Office of Rail and Road
Regulator tells rail industry to ensure cancellation statistics match the passenger experience
The Office of Rail and Road has written to the rail industry outlining the need to change how they record ‘pre-cancellations’ and to introduce a more passenger-friendly and transparent way of working when making late changes to services.
Passengers using many parts of the GB rail network are suffering from poor performance.
Train cancellations are at record levels, and an ORR investigation confirmed a further gap between cancellations statistics and the passenger experience.
This was driven by an increased number of unrecorded ‘pre-cancellations’.
Such ‘pre-cancellations’ (via a process known as ‘p-coding') can be confirmed as late as 22:00 the previous evening and are not included in the timetables that railway performance statistics are measured against.
For a passenger this could mean that a train they expected to catch when they went to bed can disappear from the timetable by the time they leave for the station unaware that the train has been cancelled.
Historically such changes have been made to support the introduction of emergency timetables when poor weather or infrastructure damage has required a whole-scale change to train service on a route. Service performance is measured against the published replacement (emergency) timetable instead.
The regulator finds that over the last year this mechanism has been used differently.
Late changes have been made to timetables by withdrawing services when insufficient staff or no appropriate trains are available. ORR says this is an inappropriate application of the Network Code’s provisions on emergency timetables.
ORR has written to all train companies telling them to stop using this inappropriate approach and to ask Network Rail to coordinate the industry to come up with a better way of doing things.
Until this takes full effect, ORR requires all train companies to supply specific data on any ‘resource availability shortage pre-cancellations’. ORR will publish this data alongside official statistics in the future, ensuring full public transparency.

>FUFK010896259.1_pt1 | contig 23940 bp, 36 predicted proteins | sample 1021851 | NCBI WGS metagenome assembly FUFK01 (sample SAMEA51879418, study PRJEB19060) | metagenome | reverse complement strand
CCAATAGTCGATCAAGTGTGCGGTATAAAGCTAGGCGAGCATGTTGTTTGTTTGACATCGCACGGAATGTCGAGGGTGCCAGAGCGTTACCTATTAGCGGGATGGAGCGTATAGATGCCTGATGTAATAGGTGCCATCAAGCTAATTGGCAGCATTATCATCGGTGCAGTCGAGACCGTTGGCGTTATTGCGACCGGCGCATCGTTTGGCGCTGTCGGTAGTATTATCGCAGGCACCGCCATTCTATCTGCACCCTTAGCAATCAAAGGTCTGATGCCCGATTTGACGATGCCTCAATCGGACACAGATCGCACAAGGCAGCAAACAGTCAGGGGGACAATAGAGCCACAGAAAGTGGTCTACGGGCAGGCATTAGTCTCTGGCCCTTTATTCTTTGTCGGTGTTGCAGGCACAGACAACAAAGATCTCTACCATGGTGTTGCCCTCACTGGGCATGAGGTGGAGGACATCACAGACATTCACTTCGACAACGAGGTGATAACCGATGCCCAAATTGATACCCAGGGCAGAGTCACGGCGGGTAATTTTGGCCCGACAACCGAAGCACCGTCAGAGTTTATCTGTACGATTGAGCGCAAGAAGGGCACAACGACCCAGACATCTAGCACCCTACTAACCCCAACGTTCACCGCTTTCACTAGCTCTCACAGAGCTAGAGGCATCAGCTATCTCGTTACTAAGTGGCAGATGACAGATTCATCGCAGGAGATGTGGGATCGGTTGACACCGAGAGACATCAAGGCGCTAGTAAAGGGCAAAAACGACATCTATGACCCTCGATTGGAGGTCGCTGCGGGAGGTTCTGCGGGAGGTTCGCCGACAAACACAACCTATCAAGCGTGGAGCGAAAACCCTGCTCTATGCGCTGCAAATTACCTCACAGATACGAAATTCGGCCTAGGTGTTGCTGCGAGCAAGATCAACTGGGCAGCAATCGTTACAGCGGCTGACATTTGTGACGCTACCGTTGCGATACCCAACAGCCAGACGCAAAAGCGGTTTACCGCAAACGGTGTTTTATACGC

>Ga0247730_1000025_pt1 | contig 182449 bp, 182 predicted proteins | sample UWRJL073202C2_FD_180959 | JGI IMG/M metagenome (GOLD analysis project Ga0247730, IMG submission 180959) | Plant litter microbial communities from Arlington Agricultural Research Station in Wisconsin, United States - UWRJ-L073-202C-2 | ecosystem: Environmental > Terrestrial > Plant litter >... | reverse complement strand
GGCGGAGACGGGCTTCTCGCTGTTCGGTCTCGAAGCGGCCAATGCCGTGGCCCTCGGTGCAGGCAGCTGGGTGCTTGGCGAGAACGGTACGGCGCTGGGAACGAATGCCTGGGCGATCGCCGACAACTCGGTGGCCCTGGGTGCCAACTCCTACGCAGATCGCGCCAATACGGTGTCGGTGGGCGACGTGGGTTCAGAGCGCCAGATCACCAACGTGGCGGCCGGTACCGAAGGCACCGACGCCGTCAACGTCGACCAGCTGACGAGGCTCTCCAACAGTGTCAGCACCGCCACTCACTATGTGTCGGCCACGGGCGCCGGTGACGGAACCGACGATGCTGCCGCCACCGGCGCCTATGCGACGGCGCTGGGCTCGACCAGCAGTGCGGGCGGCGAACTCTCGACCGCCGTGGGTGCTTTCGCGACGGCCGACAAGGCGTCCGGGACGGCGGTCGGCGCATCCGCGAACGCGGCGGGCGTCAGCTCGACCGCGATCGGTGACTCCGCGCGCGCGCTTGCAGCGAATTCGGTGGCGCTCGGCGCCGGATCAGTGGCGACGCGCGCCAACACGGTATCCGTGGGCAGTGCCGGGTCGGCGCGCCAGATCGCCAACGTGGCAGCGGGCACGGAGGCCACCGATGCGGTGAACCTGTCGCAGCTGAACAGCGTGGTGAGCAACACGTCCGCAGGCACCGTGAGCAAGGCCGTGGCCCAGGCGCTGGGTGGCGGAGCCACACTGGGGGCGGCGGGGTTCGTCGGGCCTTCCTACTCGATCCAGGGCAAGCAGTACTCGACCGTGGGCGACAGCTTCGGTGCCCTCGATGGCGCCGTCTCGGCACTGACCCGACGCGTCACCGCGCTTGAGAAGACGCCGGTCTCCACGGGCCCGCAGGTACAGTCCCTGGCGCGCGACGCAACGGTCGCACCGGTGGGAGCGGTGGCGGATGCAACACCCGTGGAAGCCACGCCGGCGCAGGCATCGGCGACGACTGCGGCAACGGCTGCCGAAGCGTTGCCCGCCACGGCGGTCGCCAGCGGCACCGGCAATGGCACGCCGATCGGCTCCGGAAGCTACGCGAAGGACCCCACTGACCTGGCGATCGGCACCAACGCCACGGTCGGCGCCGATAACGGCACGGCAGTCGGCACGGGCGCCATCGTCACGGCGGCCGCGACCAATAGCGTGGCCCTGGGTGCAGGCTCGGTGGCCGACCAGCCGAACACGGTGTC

Feras Alshaker, Director, Planning & Performance, said,
”We recognise this temporary mechanism was used to help passengers through a time of frequent disruption by telling them as early as possible when their train service was cancelled.
“But good passenger information can still be achieved while retaining full transparency, robustness and trustworthiness of the official statistics.
“As such, we need all train companies and Network Rail to come up with a more passenger-friendly method of making late changes. While this does not fix the performance problems themselves, it will support better passenger information while ensuring that the industry statistics remain a transparent and accurate representation of the service provided.
“This in turn will allow important service and investment decisions for the future to be based on the right information.”
Notes to Editors:
- “Pre-cancellation” is often referred to as “P*-coding”. This is a generic, colloquial term for cancellations made before the day where the train is removed from the timetable.
- The industry has also been asked to use this opportunity to share any positive passenger information practices that may have emerged during the use of the technique.
- Letter to the industry
- The Office of Rail and Road is the primary producer of official statistics for rail.
- Table 3124 - Trains planned and cancellations by operator and cause (periodic)
- The Network Code is the set of rules behind the contractual relationship between Network Rail and the passenger and freight operating companies that run trains on their infrastructure.
- ORR holds Network Rail to account for its management of the GB rail network, including how it operates the network to keep trains running on time. We’re also closely monitoring Network Rail’s timetabling work to ensure better reliability in GB’s rail timetable.
- ORR continues to engage with train companies on a range of issues to protect passengers’ interests. Ongoing and routine engagement includes communication of strike timetables, refund and compensation policies, and arrangements for disabled passengers; timely processing of delay repay claims and complaints; and reviewing audits of information provided on operator websites (weekly, and daily during strikes).
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